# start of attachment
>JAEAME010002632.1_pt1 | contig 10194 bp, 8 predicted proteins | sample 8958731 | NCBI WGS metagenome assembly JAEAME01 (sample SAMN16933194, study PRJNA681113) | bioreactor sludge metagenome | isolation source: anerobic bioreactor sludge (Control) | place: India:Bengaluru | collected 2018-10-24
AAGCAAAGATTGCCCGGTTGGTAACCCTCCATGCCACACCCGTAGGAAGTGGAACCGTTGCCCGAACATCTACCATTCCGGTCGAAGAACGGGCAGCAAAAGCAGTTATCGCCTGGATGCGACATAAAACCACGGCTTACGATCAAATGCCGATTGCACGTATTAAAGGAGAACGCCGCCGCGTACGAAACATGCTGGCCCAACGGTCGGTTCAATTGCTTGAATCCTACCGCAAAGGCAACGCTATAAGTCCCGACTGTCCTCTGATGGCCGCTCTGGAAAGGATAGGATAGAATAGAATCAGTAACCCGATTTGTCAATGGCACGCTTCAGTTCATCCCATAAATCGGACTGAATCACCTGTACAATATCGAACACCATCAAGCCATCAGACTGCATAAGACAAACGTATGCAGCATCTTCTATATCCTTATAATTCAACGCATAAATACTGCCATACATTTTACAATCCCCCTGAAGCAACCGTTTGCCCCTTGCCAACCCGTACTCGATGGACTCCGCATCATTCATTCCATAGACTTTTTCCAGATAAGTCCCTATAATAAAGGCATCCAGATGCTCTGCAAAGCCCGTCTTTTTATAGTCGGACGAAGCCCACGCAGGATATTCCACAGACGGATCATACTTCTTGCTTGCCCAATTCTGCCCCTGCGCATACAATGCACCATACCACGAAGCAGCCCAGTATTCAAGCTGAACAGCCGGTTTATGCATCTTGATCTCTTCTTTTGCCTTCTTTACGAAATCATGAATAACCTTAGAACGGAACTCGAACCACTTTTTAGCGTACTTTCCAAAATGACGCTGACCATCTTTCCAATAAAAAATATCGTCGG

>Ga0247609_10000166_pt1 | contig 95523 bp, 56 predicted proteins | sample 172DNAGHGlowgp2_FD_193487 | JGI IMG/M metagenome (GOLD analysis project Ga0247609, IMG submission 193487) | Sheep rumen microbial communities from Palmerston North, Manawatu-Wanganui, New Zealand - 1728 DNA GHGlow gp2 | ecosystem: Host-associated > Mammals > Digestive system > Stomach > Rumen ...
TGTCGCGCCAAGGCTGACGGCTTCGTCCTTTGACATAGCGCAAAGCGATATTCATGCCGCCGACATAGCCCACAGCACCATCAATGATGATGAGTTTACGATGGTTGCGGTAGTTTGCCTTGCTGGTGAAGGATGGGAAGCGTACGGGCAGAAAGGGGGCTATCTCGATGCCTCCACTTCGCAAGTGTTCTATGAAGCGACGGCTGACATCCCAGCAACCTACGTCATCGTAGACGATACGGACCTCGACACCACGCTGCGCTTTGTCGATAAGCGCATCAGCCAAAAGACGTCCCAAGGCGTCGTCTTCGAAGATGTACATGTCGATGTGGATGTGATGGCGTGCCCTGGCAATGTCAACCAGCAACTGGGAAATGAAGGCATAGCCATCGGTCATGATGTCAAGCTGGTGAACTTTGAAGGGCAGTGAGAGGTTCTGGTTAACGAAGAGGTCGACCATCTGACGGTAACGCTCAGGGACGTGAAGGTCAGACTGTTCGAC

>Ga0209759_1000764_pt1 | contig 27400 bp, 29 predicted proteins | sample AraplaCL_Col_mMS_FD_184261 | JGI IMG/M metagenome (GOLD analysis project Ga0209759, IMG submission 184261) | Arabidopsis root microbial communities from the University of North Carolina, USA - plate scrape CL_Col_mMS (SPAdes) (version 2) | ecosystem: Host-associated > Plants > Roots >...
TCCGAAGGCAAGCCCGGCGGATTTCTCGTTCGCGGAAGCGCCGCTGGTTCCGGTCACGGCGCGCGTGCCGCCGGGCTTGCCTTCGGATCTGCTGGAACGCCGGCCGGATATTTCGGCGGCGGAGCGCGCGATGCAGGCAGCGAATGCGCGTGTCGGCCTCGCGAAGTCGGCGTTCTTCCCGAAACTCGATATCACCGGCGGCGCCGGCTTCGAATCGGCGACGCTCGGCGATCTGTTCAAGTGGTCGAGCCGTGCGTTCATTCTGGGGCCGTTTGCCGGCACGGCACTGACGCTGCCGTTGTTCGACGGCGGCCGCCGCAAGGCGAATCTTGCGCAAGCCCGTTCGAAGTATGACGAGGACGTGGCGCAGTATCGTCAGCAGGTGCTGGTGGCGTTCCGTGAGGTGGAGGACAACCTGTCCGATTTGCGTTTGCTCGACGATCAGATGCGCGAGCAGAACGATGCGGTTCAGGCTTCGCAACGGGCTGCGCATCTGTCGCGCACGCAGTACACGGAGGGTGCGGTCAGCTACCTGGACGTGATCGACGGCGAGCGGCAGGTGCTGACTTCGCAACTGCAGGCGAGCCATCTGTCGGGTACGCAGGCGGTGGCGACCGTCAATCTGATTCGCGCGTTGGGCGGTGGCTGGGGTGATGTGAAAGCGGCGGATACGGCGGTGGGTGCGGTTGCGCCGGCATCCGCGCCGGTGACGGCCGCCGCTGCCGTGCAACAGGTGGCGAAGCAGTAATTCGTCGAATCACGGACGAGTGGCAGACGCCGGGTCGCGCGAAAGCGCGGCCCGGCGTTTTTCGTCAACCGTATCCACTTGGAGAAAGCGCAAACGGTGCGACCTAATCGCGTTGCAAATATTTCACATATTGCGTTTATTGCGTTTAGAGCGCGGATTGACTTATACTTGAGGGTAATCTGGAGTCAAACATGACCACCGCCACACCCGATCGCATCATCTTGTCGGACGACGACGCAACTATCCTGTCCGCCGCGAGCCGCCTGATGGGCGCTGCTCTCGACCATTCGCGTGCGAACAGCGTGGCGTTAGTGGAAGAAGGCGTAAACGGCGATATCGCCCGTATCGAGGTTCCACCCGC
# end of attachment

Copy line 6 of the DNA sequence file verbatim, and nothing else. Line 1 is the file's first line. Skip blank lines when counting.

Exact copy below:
TCCGAAGGCAAGCCCGGCGGATTTCTCGTTCGCGGAAGCGCCGCTGGTTCCGGTCACGGCGCGCGTGCCGCCGGGCTTGCCTTCGGATCTGCTGGAACGCCGGCCGGATATTTCGGCGGCGGAGCGCGCGATGCAGGCAGCGAATGCGCGTGTCGGCCTCGCGAAGTCGGCGTTCTTCCCGAAACTCGATATCACCGGCGGCGCCGGCTTCGAATCGGCGACGCTCGGCGATCTGTTCAAGTGGTCGAGCCGTGCGTTCATTCTGGGGCCGTTTGCCGGCACGGCACTGACGCTGCCGTTGTTCGACGGCGGCCGCCGCAAGGCGAATCTTGCGCAAGCCCGTTCGAAGTATGACGAGGACGTGGCGCAGTATCGTCAGCAGGTGCTGGTGGCGTTCCGTGAGGTGGAGGACAACCTGTCCGATTTGCGTTTGCTCGACGATCAGATGCGCGAGCAGAACGATGCGGTTCAGGCTTCGCAACGGGCTGCGCATCTGTCGCGCACGCAGTACACGGAGGGTGCGGTCAGCTACCTGGACGTGATCGACGGCGAGCGGCAGGTGCTGACTTCGCAACTGCAGGCGAGCCATCTGTCGGGTACGCAGGCGGTGGCGACCGTCAATCTGATTCGCGCGTTGGGCGGTGGCTGGGGTGATGTGAAAGCGGCGGATACGGCGGTGGGTGCGGTTGCGCCGGCATCCGCGCCGGTGACGGCCGCCGCTGCCGTGCAACAGGTGGCGAAGCAGTAATTCGTCGAATCACGGACGAGTGGCAGACGCCGGGTCGCGCGAAAGCGCGGCCCGGCGTTTTTCGTCAACCGTATCCACTTGGAGAAAGCGCAAACGGTGCGACCTAATCGCGTTGCAAATATTTCACATATTGCGTTTATTGCGTTTAGAGCGCGGATTGACTTATACTTGAGGGTAATCTGGAGTCAAACATGACCACCGCCACACCCGATCGCATCATCTTGTCGGACGACGACGCAACTATCCTGTCCGCCGCGAGCCGCCTGATGGGCGCTGCTCTCGACCATTCGCGTGCGAACAGCGTGGCGTTAGTGGAAGAAGGCGTAAACGGCGATATCGCCCGTATCGAGGTTCCACCCGC